A Neanderthal with an air saw? Part of the plan was to remove all the structural bits of steel from the Kia. This would help shed pounds and allow for clearance of tube work that would make the Kia strong and safe while retaining those sexy Korean looks. Tools of choice for chopping up the SUV were our favorite air saw, a Sawzall, a plasma cutter, and maybe even a pair of tin snips. All these cut edges are razor-sharp, so be careful!

This rear crossmember and part of the rear frame were heavy and useless once we committed to dropping the tailgate/tire carrier. We will rebuild with steel tube for a stronger Kimchi.

We cut out the rear portion of the floor (behind the front seats), the rear wheelwells, the celling gussets and hood structure, the front inner wheelwells, and the inner door panels and gutted the doors of their glass regulators and wiring. At the steel recycling place we offloaded 250-300 pounds of 1999 Kia Sportage, not including all the plastic interior components, glass, fabric, and so on.

A few bits of scrap steel were used to hold wobbly Kia skins in place until we could get the cage started. The rear quarters and taillights were very floppy once everything was gutted. Our main cage is constructed of 1.75x0.120-wall DOM. Fellow CTC competitor Rob Bonney from Rob Bonney Fabrication kept an eye on the project to make sure we didn’t screw up the tube work. Years of fabrication experience are a nice asset to add when doing something silly like building a side-by-side sort of toy Trophy Truck thing.

We wanted to tune the suspension of the Kia with some small coilovers or air shocks but ran out of time. Our one big splurge besides steel for the cage was a pair of MasterCraft Nomad seats from Rusty’s Off-Road Products. These seats are on special at Rusty’s for $350 a pair! To mount the inexpensive and very comfy seats, we built a substructure out of 1.25x0.120-wall DOM and some 3/16x1 1/2 angle-iron. This allowed us to fine-tune the seat placement.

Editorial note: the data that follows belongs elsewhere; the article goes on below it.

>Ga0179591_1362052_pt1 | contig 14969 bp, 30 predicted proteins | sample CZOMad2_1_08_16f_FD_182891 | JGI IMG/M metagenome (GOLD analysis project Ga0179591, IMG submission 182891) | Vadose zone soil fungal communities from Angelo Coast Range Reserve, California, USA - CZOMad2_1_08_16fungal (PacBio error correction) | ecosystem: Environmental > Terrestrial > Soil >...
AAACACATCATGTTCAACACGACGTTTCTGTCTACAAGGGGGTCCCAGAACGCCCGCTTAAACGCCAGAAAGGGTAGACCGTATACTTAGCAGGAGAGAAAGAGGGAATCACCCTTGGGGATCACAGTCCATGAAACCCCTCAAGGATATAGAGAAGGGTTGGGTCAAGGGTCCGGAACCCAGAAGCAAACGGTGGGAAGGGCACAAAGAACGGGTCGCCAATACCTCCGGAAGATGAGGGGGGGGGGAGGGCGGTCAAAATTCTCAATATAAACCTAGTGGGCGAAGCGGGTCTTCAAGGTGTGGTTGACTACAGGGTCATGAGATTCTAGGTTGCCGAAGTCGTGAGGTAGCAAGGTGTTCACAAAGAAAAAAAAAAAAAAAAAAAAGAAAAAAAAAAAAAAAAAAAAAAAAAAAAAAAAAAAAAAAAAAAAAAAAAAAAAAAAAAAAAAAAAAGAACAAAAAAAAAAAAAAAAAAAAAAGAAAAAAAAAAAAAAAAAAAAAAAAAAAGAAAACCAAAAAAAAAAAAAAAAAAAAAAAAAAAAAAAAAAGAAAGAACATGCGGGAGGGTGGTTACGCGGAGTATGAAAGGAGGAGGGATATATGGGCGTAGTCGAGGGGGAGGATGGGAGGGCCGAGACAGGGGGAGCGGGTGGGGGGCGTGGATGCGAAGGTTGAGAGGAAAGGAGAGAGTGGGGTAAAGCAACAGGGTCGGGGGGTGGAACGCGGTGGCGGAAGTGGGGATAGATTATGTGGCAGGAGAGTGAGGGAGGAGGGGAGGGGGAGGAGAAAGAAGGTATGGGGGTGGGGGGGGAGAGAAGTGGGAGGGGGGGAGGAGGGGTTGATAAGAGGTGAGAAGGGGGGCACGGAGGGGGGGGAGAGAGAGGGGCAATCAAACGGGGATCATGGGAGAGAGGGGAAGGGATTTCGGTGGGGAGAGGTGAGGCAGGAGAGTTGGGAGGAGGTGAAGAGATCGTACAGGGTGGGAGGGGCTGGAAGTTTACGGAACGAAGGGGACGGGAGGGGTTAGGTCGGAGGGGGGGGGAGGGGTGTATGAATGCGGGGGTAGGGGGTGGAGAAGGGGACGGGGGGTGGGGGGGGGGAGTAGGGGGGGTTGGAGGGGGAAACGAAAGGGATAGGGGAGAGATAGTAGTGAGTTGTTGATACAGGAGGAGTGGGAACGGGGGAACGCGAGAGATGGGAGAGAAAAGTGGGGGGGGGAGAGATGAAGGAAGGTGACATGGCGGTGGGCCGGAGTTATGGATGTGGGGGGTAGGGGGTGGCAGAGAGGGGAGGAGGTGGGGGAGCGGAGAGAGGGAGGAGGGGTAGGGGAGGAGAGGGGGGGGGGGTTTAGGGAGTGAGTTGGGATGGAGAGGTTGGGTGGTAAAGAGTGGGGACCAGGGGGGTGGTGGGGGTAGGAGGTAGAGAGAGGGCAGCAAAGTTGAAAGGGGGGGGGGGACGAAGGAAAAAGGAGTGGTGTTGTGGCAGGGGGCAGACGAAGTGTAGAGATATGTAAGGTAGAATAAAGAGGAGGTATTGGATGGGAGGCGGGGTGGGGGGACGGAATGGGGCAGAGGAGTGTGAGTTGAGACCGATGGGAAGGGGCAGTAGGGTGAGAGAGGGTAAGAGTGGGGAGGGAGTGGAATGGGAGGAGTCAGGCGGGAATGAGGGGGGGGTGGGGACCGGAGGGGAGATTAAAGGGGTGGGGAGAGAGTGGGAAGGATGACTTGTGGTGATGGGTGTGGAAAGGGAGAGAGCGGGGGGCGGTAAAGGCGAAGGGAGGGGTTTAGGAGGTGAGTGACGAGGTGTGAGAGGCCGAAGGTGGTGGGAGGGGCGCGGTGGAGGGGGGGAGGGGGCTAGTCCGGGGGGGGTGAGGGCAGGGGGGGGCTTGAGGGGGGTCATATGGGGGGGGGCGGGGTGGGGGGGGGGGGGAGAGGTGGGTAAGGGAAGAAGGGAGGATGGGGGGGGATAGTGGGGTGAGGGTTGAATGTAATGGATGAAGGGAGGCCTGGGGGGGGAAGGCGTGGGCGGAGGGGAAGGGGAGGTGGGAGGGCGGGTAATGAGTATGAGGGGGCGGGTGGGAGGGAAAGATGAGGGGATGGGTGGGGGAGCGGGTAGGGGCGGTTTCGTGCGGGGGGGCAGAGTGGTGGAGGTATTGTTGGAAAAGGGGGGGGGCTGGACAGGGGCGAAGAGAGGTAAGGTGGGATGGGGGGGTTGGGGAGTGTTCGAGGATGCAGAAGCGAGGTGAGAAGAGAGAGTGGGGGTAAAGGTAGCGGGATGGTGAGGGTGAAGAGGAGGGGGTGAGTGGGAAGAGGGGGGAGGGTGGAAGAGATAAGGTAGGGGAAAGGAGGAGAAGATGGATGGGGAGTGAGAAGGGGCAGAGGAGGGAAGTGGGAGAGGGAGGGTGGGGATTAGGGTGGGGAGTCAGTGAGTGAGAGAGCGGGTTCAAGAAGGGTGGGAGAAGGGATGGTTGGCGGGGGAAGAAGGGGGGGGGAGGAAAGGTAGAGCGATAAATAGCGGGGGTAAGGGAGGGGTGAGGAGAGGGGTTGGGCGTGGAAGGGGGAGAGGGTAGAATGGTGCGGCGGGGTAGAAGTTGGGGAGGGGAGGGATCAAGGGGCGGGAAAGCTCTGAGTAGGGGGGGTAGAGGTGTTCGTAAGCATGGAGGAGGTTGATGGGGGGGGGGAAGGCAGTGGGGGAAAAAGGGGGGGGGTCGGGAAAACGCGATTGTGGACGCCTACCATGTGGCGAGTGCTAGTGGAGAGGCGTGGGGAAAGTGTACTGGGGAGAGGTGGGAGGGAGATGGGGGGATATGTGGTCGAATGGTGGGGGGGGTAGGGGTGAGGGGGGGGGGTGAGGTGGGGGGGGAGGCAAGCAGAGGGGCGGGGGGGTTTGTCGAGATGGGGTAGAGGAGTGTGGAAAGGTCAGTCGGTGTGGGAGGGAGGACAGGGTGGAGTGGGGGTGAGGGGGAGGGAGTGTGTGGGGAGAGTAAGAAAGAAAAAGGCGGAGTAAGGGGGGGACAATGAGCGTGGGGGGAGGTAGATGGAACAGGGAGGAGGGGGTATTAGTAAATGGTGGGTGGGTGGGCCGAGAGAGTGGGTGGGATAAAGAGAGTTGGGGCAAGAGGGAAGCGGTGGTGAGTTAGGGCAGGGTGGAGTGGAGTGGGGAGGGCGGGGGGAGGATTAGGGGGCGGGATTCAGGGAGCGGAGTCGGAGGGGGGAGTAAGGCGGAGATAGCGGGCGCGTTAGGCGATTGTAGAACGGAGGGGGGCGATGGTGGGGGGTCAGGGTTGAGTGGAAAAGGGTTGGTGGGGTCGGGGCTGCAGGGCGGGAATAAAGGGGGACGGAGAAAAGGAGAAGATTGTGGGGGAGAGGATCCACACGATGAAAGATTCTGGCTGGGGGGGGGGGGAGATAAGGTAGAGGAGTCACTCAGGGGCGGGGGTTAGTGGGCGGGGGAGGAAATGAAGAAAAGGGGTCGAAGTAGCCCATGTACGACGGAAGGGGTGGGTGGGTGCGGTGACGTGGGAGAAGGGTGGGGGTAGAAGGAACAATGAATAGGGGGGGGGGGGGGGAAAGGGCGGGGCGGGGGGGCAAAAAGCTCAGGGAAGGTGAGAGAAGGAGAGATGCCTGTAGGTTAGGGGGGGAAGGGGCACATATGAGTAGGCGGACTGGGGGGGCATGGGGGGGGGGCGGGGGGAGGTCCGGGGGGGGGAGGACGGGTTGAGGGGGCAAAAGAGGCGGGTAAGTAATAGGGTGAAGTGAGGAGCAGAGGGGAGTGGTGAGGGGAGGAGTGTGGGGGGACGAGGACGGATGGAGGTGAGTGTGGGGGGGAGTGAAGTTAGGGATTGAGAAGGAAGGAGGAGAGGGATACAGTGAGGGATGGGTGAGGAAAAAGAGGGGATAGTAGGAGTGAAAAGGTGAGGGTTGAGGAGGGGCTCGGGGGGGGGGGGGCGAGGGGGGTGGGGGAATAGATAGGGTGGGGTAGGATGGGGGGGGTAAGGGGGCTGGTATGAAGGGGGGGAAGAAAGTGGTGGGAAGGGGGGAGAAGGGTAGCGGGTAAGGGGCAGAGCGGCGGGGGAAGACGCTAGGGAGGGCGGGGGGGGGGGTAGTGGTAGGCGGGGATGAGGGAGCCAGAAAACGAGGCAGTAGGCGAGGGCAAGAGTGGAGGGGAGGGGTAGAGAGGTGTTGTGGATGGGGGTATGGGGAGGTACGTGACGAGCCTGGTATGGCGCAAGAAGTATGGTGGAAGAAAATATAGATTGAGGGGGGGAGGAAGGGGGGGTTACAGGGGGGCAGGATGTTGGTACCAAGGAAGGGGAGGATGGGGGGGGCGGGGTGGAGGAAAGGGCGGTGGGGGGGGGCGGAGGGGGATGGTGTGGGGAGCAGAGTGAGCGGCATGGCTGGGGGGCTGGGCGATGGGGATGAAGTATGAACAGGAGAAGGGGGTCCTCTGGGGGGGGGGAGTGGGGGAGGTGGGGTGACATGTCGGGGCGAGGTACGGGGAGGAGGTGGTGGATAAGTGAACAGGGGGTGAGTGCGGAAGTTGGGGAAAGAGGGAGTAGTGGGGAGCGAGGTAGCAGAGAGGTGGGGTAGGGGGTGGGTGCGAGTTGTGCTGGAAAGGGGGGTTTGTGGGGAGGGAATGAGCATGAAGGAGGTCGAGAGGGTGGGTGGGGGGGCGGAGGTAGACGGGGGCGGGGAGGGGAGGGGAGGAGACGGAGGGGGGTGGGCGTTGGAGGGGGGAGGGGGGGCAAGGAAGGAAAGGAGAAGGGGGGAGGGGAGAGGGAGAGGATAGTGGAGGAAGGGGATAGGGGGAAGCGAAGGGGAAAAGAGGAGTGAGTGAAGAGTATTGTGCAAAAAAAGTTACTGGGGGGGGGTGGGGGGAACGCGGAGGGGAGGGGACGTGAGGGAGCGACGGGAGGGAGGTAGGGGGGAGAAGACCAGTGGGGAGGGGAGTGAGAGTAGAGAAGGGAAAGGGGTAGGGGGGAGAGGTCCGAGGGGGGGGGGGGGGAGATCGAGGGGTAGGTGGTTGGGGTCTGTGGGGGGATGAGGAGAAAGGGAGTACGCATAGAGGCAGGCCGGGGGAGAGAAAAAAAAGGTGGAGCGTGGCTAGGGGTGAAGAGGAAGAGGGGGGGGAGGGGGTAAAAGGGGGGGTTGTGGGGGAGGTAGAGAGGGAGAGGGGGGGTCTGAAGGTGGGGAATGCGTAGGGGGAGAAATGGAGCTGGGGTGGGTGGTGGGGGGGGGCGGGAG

The MasterCraft Nomads are inexpensive, high quality, comfortable, and a lot lighter than the factory Kia seats. We added in race harnesses we had on the shelf, but Rusty’s Off-Road Products has great deals on MasterCraft race harnesses as well.

To tie the A-pillar of our rollcage to the frame, we used cut pieces of 2x4-inch 0.120-wall rectangular tubing and some lengths of 1.75x0.120-wall DOM. The DOM will eventually tie into body-protecting rocker guards. Our Millermatic 190 MIG welder made easy work of welding everything together.

Up front we trimmed a bit more framerail and hacked out some useless front body mounts. Our future plans involve dimple-died aluminum fill plates to protect the radiator, and we’d like to run more tube from the A-pillar of the cage out the front of the hood for extra bumper strength.

The Kia’s new rear shock setup interfered with part of the factory exhaust. The huge factory muffler was also falling apart at the seams after many miles and the abuse of Cheap Truck Challenge 2015. I initially thought I’d run the Kia without a muffler, but it was way too loud and annoying. A quick run to the parts store yielded this small Thrush muffler, which keeps the Kia’s 2.0L four-cylinder nice and quiet. I also repurposed the exhaust hangers and made a turndown tip out of part of the old exhaust system.

Speaking of the rear shocks, we’ve had these old Pro Comp rebuildable remote-reservoir shocks on a shelf in the garage for years, intending to use them for a TJ. To mount them, we removed the rear coil springs, set the suspension at full compression, and figured out where the tops of the shocks needed to be held. A little bit more 1.5x0.120-wall and 1.5x0.095-wall DOM and a few shock tabs from Rusty’s Off-Road Products make the mounts.

Sources

Miller Electric
Appleton, WI 54912
920-735-4141
www.millerwelds.com
Rusty's Off Road
256-442-0607
http://www.rustysoffroad.com
Rob Bonney Fabrication
602-370-7955
facebook.com/pages/Rob-Bonney-Fabrication/193559750764429